Rawn’s exquisitely imagined fantasy series that started with Touchstone (review here) and continued with Elsewhens (review here) and Thornlost (review here) is set in the realm Albeyn, in which castes and careers are largely determined by genetics. Those with elvish blood are artistically magical, goblin heritage brings with it skills with potions and healing, witches are skilled at compulsions and glamors, and fae blood produces odd magics. Thorn is an injectable substance that comes in myriad colors and typically stirs dreams, visions, and pleasant feelings, although some connoisseurs specialize in darker strains, saving the really nasty stuff for enemies and victims.
Cade “Quill” Silversun has an odd magic, and now his younger brother is coming into his heritage as well. This troubles Cade. He knows that any number of people would resort and have resorted to unscrupulous means to compel his gift of seeing the future. Actually, he sees alternative possible futures, with the strongest visions indicating strongest likelihoods and near certainties, driven as they are by the actions and determinations of people who have the power to impose their will on the world through their agents. He tried to keep his talent a secret, but it leaked out, and Cade has been alternately wooed and threatened. In desperation, he has rejected his gift, in part to thwart those who would force him to prophesize for them, but also to spare himself the agony of seeing elsewhen horrors. Unfortunately, his creativity seems to be linked to his Talent, for his ability to write has all but dried up. Not even bluethorn can inspire him, and Touchstone needs a successful play to perform on circuit.
When Derien’s talent manifests, and it is an even more valuable talent than future-seeing, Cade realizes he may need his elsewhens to safeguard his brother. But can a banished Talent be conjured back?
Meanwhile, war, magics, and politics aren’t the only things evolving. When a theatrical group of young hot shots start defying the rules, and a religious theatrical production introduces entirely new techniques, as well as political propaganda, the Touchstone troupe has to rise to this double challenge to stay competitive. Blackthorn is no longer a major rival and threat, but someone is still bent on sabotaging Touchstone, with special malevolence directed at Mieka Windthistle.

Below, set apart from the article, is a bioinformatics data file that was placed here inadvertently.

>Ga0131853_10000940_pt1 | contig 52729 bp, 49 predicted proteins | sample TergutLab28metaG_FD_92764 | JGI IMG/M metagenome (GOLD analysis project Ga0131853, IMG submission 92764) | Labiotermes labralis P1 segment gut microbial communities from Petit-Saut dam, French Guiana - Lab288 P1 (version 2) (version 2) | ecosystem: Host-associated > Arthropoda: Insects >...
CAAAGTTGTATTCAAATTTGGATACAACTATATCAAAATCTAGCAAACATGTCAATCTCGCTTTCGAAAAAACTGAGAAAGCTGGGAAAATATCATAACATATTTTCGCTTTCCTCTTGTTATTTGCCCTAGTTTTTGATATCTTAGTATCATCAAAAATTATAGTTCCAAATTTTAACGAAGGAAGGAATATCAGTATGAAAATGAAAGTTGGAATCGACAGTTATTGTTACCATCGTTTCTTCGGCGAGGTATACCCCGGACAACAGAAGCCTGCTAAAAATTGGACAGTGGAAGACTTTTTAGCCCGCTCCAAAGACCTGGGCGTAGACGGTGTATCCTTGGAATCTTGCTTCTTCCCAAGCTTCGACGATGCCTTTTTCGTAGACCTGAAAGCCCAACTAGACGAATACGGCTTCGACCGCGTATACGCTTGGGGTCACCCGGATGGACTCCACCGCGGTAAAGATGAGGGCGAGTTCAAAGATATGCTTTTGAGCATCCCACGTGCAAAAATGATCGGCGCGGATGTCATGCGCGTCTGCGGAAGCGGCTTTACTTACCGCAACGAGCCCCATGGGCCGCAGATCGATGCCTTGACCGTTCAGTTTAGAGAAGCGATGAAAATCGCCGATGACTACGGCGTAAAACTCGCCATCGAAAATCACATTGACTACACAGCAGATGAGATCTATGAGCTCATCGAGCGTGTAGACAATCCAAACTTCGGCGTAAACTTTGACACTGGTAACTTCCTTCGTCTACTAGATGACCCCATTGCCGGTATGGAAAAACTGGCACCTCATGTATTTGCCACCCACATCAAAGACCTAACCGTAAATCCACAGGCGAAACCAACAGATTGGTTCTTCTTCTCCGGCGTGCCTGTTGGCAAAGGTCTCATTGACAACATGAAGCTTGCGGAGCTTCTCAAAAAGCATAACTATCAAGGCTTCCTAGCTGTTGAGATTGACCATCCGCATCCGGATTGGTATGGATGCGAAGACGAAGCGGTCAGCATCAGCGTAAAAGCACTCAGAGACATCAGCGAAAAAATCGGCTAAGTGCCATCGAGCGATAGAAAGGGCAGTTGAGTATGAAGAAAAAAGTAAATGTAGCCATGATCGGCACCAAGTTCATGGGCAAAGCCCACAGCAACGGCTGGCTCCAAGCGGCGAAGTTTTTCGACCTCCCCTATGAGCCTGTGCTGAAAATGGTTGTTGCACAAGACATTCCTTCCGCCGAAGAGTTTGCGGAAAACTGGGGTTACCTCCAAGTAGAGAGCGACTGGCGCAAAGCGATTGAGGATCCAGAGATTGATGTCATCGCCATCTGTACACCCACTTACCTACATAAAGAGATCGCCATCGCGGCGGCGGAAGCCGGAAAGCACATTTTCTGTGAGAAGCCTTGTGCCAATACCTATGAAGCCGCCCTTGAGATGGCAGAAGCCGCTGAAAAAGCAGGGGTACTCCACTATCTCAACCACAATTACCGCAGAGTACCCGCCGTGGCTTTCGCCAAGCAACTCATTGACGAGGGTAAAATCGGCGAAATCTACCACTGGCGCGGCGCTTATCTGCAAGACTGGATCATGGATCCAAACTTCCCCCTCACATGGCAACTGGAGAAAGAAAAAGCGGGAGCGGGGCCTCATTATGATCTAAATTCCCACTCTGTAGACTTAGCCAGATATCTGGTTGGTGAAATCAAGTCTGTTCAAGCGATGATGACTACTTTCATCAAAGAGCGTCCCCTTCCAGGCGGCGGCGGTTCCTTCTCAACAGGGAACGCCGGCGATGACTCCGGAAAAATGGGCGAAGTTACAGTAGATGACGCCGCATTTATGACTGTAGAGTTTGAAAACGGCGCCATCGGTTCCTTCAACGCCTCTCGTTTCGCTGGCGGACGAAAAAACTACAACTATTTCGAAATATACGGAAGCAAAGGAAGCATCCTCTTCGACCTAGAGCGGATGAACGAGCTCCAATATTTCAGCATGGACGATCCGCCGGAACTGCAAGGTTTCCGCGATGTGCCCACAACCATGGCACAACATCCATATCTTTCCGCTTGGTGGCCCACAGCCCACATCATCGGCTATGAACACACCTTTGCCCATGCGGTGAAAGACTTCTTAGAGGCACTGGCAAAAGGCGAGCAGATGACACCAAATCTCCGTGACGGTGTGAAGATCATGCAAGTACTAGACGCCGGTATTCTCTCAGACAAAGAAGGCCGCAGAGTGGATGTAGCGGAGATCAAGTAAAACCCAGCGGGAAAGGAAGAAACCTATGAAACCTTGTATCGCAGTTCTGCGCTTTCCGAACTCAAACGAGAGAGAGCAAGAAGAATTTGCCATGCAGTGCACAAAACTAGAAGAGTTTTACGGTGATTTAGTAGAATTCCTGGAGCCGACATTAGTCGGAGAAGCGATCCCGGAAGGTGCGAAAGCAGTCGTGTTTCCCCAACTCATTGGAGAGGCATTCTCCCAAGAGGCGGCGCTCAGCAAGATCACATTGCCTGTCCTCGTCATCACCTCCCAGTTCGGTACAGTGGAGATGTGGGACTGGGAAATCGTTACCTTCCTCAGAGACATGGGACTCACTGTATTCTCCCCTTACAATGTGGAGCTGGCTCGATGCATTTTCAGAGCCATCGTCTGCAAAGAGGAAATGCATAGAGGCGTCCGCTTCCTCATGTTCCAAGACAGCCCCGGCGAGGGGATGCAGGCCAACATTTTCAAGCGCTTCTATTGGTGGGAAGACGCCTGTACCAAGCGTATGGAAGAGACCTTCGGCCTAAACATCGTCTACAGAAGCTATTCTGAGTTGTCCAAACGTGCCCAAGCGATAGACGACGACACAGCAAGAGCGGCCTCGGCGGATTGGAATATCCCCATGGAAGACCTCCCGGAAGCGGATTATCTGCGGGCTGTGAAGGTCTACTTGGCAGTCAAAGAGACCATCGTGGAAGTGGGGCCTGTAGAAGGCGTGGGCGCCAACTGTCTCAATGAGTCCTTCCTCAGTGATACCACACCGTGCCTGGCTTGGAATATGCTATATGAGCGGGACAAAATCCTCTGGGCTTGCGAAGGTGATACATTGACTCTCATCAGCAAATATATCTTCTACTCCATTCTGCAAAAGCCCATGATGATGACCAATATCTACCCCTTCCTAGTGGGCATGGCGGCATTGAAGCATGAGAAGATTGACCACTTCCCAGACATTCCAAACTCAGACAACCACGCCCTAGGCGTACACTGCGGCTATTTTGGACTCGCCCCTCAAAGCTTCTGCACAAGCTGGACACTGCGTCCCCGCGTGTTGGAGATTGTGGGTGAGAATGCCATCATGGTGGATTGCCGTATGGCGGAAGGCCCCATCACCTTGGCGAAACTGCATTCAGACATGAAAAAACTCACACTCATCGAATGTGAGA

And what of Cade’s awkward attraction to Megs Mindrising, the pragmatic, down-to-earth associate of the royal family, around whom Cade’s insouciant charm fails utterly?
More importantly, does Cade have the foreknowledge, the means, or the responsibility to intervene in an assassination plot with far reaching consequences?
This is more mature storytelling than the earlier volumes, because the characters are growing up. Politics replace frolics, family obligations are no longer to be escaped by running off to put on shows, and competition is a grim reality of life instead of an exhilarating outlet for testosterone. And yet, through it all, Mieka the elf retains his talent for mischief, a Fool who stumbles in and out of trouble. If God truly looks out for fools and children, Mieka just might survive to enjoy the one happy elsewhen Cade has foreseen among the branching possible futures. Chris R. Paige